On August 9, 2019, the defendant filed a motion to exclude any individuals who signed arbitration agreements from receiving notice of the conditionally certified collective. (Dkt. #79). In its motion, the defendant relies on In re: JPMorgan Chase & Co., 916 F.3d 494 (5th Cir. 2019), in which the Fifth Circuit Court of Appeals excluded employees who signed arbitration agreements from receiving notice of the conditionally certified collective. Id. at 497. Although JPMorgan was decided before the defendant briefed its objection to the Court's ruling (Dkt. #62), neither party mentioned JPMorgan or the arbitration agreements in their briefs. (Dkt. #64, 65 and 66). Thus, the arbitration issue was never before the court. As a result, the Court concludes that the pending motion is not a motion for reconsideration.

         The next question is whether the defendant was required to raise the arbitration agreements while opposing the motion for conditional certification. The issue raised in JPMorgan is not new. As the defendant states in its brief, the reasoning of JP Morgan is not new. This Court need not look past Hoffman-La Roche[v. Sperling, 493 U.S. 165 (1989)] to come to the same conclusion as the Fifth Circuit did in JPMorgan.

(Dkt. #79 at 9). The plaintiff argues that this statement is an acknowledgement by the defendant that it could have and should have raised the arbitration agreements earlier, such that the failure to do so constitutes a waiver of the issue. (Dkt. #80, 9-10). The Court concludes that the defendant was not required to raise the arbitration agreements earlier. Indeed, many of the cases cited by the plaintiffs hold that the determination of whether an arbitration agreement is enforceable is best left for step two of the certification process, as opposed to step one. (Dkt. #80, at 11-13). Since the defendant did not waive its right to raise the arbitration agreements, the Court will address the merits of the motion.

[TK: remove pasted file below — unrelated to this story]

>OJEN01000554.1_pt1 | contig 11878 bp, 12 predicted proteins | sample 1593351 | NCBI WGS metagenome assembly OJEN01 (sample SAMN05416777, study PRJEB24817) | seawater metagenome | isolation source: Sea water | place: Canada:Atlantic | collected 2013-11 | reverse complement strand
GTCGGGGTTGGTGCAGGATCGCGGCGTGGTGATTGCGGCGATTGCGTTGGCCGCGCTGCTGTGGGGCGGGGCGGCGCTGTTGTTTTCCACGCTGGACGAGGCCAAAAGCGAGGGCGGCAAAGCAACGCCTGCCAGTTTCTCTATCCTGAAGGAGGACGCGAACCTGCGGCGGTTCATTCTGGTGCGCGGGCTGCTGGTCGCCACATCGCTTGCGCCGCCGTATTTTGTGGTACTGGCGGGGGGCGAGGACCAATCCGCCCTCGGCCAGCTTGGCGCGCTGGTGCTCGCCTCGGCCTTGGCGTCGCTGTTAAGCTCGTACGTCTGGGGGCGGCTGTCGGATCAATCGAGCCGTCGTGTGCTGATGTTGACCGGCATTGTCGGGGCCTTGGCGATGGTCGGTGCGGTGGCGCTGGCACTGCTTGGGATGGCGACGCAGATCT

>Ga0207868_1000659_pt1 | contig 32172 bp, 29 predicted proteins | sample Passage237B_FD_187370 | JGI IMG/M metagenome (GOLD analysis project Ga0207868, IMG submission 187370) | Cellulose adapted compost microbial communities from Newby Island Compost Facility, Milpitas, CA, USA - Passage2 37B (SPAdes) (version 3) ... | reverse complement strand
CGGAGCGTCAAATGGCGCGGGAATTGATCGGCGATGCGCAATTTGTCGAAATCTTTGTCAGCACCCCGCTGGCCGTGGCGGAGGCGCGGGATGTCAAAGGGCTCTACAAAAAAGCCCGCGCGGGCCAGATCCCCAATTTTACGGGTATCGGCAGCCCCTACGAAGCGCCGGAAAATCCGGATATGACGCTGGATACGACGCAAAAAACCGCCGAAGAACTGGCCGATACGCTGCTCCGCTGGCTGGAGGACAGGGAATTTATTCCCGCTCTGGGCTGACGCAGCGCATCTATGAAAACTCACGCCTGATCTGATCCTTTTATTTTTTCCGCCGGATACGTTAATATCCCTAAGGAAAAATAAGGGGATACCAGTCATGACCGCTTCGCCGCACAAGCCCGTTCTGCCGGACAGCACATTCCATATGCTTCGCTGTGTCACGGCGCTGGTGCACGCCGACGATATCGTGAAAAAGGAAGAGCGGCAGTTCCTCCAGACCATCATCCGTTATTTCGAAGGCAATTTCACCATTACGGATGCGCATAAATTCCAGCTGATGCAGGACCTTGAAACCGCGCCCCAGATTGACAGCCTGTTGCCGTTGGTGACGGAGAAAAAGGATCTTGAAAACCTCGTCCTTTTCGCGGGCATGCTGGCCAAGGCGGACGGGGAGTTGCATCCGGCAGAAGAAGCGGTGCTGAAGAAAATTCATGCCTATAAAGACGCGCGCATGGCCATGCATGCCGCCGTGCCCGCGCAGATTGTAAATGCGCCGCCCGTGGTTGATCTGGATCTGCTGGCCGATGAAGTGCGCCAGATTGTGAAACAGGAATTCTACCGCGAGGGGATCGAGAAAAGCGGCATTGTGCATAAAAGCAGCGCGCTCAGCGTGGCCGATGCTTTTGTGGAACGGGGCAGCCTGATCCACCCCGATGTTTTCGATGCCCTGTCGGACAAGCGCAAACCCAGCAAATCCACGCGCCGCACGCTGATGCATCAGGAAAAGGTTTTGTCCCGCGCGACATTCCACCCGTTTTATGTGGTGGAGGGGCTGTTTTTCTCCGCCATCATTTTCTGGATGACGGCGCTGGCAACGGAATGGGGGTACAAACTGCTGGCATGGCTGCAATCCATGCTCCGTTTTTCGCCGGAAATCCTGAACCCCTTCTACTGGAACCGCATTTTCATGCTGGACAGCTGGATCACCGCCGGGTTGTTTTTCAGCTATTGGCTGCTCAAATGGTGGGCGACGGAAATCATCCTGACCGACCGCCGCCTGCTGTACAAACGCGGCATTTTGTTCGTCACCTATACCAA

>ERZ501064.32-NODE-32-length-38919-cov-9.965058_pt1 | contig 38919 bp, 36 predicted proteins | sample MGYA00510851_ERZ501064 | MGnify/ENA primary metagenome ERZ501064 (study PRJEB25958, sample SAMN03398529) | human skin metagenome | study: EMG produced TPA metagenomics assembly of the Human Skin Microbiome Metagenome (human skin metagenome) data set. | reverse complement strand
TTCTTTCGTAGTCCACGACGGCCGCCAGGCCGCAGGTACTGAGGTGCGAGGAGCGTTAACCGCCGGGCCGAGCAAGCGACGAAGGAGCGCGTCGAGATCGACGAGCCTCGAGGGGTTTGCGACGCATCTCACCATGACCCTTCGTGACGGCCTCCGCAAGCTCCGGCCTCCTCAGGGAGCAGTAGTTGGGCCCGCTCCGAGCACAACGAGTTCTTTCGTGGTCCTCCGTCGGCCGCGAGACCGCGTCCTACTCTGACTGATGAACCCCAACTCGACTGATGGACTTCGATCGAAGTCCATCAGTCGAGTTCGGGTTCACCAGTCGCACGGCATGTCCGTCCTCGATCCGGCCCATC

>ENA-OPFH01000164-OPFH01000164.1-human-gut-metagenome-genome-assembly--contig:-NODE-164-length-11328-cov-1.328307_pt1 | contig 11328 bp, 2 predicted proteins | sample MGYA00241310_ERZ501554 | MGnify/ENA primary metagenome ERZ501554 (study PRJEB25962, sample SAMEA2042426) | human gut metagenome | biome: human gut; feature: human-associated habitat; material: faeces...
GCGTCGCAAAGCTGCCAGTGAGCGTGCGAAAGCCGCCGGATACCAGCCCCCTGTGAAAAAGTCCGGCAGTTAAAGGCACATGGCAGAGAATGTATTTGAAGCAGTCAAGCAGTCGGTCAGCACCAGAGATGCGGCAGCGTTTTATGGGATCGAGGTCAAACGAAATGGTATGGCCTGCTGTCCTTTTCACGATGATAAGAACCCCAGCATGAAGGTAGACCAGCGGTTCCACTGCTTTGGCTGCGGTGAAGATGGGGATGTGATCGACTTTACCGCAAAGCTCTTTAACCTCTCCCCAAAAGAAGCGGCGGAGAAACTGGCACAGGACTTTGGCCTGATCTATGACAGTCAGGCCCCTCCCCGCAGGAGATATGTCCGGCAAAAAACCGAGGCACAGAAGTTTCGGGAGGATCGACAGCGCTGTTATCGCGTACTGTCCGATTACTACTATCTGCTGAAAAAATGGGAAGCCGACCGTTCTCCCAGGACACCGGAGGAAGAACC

For the reasons discussed below, the Court DENIES the motion to exclude the individuals who have signed arbitration agreements from receiving notice. However, nothing in this ruling will prohibit the defendant from raising the issue in a motion to compel arbitration or at the second stage of the certification process.

         II. Potential exclusion of individuals who signed arbitration agreements at the conditional certification stage

         The defendant asks the Court to exclude any individuals who signed arbitration agreements from receiving notice of the collective action. In making its argument, the defendant relies on the Fifth Circuit's decision in In re: JPMorgan Chase & Co., 916 F.3d 494 (5th Cir. 2019).